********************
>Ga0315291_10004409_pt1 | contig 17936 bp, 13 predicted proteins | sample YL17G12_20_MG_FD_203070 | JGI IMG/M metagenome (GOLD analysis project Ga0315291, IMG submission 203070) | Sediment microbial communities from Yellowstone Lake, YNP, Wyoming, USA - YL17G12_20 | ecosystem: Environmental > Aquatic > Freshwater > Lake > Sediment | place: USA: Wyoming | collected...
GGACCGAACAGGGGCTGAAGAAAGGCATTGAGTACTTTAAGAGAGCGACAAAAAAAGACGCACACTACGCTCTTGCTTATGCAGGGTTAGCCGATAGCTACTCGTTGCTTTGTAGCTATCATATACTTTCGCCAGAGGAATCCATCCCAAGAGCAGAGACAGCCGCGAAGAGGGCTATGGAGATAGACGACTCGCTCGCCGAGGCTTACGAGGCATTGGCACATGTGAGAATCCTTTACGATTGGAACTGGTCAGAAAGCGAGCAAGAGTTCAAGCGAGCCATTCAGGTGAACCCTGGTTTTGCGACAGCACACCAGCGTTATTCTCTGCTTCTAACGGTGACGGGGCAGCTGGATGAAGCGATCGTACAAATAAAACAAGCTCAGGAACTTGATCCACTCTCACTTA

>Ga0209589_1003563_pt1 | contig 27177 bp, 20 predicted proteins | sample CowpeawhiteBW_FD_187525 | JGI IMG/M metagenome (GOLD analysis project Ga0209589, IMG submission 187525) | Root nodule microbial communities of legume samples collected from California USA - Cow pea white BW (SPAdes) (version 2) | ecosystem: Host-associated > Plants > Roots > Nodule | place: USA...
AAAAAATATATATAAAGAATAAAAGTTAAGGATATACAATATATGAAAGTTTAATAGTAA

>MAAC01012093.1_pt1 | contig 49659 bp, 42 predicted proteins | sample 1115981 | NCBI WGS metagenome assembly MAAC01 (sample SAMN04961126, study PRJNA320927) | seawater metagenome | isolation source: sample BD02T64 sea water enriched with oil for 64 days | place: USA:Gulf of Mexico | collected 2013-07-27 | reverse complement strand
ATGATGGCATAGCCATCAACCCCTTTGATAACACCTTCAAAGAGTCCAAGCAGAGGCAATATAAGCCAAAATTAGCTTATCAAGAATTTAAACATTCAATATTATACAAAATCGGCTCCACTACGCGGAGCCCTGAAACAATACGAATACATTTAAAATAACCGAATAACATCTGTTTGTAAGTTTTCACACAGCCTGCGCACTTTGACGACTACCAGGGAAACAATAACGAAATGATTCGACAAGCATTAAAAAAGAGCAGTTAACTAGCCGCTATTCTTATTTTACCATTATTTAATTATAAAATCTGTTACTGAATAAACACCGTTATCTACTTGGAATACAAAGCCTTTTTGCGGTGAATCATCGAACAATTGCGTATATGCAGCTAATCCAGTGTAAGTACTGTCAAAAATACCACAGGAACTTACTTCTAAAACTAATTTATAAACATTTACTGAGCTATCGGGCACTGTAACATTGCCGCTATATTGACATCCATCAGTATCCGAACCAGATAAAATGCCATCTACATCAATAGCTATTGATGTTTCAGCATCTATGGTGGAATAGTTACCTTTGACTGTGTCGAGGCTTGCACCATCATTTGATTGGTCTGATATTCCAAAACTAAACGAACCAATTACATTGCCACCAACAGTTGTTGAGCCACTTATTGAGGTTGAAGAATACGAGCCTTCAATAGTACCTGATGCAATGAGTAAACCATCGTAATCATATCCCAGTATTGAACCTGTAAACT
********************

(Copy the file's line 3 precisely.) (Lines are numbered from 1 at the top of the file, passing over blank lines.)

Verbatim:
>Ga0209589_1003563_pt1 | contig 27177 bp, 20 predicted proteins | sample CowpeawhiteBW_FD_187525 | JGI IMG/M metagenome (GOLD analysis project Ga0209589, IMG submission 187525) | Root nodule microbial communities of legume samples collected from California USA - Cow pea white BW (SPAdes) (version 2) | ecosystem: Host-associated > Plants > Roots > Nodule | place: USA...